by Loraine Knights

12:14 PM, 6th December 2018, About 3 years ago

I'm selling up as and when my houses become vacant. Three sold, four to go ! After 15 years in business am fed up with all this landlord bashing. Have excellent tenants at moment but have had some horrors who have trashed the property before the bailiffs arrived as council told them to stay put - strangely enough those ones came via the council whose insurance bond nowhere near met rental arrears / damage !

by Gromit

8:49 AM, 8th December 2018, About 3 years ago

Would anyone know if in the proposed legislation whether taking a "last month's rent" at the outset of a tenancy is permissible?
Quite a few years ago when I lived temporarily in the USA I rented a property and had to pay upfront a Deposit, first months rent and last months rent.

by Annie Landlord

10:00 AM, 8th December 2018, About 3 years ago

Reply to the comment left by Gromit at 08/12/2018 - 08:49
Taking the last month's rent as well as the first, and a deposit, is still certainly the norm in Florida. Don't know about elsewhere in the US.

by CrocadileBoy

10:01 AM, 8th December 2018, About 3 years ago

I’m the past I’ve given the benefit of doubt to less than perfect applicants in return for a higher deposit to protect myself. Looks like that’s about to stop, so once again the government is punishing those it thinks it’s helping!

by Bristol Landlord

15:36 PM, 8th December 2018, About 3 years ago

I really can’t see the point in this change of 5 weeks versus 6 weeks deposit except for making it slightly cheaper for a tenant to move in to rented accommodation and at the same time making it slightly less attractive for landlords to stay in the PRS. In my view this change is just part of a bigger agenda to “encourage” the smaller portfolio BTL landlords to leave the PRS, by making the regulations so onerous and by increasing the risks, and replacing them with large corporate landlords. Once the corporations have taken over the PRS you may see that magically the regulations become easier.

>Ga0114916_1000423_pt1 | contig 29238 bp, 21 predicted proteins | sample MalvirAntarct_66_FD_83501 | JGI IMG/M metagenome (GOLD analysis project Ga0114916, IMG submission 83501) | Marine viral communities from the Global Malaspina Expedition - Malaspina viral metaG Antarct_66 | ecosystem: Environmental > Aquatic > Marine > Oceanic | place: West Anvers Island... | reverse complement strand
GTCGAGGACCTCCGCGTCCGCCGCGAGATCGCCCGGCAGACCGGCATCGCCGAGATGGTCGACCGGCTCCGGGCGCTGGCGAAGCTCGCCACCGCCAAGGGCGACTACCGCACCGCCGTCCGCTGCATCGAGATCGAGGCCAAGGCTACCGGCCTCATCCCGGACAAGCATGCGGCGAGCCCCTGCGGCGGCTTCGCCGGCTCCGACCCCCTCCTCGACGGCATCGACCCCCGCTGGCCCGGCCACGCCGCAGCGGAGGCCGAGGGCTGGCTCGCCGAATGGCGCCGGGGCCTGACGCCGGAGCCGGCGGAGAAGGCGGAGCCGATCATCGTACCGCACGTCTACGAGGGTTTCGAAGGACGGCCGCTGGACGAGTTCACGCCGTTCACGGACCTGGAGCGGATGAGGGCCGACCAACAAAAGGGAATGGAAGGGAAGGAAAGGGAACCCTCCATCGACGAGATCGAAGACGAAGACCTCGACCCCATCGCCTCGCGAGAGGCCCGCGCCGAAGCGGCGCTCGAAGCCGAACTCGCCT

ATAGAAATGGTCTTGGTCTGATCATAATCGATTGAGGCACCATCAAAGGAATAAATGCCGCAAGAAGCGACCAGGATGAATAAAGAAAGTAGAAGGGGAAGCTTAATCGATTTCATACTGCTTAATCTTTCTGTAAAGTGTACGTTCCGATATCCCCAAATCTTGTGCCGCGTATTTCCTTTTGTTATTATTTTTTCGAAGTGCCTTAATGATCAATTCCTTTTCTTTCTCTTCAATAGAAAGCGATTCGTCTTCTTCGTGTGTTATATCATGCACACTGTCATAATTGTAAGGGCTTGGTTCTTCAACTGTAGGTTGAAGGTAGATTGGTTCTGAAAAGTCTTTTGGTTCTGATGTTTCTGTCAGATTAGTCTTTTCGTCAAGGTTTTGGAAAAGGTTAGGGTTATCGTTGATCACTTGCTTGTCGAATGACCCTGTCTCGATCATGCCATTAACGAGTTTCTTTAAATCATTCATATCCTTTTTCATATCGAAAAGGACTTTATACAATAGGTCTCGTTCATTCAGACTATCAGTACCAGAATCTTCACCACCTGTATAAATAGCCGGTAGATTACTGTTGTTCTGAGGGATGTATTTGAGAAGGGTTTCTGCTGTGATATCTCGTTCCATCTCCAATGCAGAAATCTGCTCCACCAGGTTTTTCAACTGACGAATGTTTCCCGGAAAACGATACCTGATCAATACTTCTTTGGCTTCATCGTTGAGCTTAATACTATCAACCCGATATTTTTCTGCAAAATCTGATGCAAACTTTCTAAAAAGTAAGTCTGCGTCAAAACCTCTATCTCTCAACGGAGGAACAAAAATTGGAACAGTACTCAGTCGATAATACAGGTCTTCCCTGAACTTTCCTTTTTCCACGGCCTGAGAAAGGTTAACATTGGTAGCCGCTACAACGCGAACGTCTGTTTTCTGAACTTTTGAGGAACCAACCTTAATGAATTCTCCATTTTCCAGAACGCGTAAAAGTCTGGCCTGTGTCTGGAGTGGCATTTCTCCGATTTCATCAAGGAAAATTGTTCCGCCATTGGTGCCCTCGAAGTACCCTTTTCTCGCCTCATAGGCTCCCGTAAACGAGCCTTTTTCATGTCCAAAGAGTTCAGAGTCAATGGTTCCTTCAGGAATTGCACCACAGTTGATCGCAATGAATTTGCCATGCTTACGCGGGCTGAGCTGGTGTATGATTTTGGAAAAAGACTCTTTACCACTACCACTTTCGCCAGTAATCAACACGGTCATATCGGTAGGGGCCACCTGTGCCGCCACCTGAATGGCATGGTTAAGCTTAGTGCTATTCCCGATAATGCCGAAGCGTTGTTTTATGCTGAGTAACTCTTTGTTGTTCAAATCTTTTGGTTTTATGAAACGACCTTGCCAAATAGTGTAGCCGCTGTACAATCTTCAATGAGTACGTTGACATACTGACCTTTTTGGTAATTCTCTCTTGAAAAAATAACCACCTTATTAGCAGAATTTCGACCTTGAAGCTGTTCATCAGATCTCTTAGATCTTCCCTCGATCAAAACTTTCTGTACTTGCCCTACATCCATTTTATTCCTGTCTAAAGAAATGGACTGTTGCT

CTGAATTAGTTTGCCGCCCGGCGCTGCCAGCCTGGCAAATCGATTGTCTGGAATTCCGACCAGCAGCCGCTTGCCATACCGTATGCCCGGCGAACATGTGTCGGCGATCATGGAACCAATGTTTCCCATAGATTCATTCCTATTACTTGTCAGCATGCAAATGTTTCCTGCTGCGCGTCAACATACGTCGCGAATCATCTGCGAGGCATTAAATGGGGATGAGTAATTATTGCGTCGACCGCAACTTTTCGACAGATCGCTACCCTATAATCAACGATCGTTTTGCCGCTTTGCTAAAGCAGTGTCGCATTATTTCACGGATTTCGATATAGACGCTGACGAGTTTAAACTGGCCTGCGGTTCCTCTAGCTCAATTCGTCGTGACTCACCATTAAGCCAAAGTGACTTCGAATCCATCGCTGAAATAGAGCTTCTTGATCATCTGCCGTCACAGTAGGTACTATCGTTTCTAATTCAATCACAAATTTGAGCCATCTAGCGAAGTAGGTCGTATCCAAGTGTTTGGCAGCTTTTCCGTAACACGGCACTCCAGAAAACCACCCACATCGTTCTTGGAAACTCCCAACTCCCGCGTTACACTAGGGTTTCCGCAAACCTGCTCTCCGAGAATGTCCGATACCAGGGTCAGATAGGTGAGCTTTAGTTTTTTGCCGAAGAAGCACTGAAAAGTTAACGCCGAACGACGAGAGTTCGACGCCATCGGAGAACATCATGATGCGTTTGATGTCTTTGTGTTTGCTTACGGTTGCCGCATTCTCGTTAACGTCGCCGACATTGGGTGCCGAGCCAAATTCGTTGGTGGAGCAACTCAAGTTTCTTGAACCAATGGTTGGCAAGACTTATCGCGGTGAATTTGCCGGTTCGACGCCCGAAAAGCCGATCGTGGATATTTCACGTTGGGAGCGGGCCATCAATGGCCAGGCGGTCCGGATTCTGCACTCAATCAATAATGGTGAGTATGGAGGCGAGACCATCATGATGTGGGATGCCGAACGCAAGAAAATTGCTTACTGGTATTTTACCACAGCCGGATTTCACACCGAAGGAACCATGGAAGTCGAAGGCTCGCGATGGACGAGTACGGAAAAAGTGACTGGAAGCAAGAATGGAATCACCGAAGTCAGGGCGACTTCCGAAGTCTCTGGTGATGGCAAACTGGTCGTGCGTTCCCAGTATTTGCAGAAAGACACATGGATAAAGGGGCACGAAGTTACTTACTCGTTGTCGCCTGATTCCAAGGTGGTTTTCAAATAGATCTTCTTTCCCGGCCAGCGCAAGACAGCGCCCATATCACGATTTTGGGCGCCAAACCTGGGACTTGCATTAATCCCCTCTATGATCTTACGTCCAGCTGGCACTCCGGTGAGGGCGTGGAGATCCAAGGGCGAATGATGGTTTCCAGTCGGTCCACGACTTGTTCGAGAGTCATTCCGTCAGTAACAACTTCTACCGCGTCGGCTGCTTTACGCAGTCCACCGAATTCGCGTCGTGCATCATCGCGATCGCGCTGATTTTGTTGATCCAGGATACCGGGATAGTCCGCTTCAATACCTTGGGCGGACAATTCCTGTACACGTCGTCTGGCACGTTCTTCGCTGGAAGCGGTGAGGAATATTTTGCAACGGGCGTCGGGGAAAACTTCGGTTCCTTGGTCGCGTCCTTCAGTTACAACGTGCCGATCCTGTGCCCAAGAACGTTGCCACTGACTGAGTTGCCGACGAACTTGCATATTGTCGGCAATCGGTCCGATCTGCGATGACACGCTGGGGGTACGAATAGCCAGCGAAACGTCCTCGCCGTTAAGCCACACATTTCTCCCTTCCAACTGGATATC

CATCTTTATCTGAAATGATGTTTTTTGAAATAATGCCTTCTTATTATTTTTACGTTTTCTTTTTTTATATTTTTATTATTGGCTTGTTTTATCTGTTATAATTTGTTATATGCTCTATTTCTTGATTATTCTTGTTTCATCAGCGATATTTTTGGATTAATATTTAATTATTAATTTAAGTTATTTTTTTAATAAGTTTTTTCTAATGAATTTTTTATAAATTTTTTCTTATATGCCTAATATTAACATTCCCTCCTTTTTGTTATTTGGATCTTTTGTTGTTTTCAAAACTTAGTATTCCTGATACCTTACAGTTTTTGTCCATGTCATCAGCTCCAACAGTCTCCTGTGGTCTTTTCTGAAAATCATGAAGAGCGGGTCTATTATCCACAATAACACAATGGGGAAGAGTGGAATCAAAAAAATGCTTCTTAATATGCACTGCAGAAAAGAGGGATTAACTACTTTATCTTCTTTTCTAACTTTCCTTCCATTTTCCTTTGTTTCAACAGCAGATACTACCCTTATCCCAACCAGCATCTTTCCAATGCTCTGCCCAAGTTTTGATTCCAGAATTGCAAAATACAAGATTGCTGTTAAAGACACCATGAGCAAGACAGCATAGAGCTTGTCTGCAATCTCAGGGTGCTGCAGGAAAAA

Also the councils can’t possibly provide all the social housing they are required to do, at the same time the corporate landlords want to get in on the action. So the perfect solution for the government is for large scale private corporate landlords to take over the PRS. Possibly the corporations also provide the council housing as well, for a price. It’s a perfect scheme, the government gets “sponsorship” from the corporations, the councils then only have to provide none or much reduced amounts of housing, the corporations make bucket loads of money in rent (just wait for them to massively put up the rents), and the small BTL landlords either get out of the business or if they stay then they put up the rents to survive and the tenants get screwed by rising rents either way. I could possibly see a future scenario of the corporate landlords dominate the PRS and provide social housing in place of the councils. The tenant either has a corporate landlord, or a surviving BTL landlord if he can find one, or a corporate provided council house. A really scary situation would be if the government mandates rent control on the small BTL landlord and forces them to provide rent controlled social housing to the more undesirable social tenants, the rejects from the corporate landlords.
This situation is just a possibility but we have seen privatisation of the railways (a disaster in my opinion), the current ongoing drive to privatise the NHS (a disaster in the making) so why not privatise the council housing and let large corporations take over the PRS ( another disaster in the making). It’s par for the course with UK Governments who are too greedy, corrupt, incompetent and dim witted to see the damage they are causing. I hope I’m wrong about this but we shall see.

by Gromit

15:56 PM, 8th December 2018, About 3 years ago

Reply to the comment left by Annie Landlord at 08/12/2018 - 10:00
It was in California when I was there.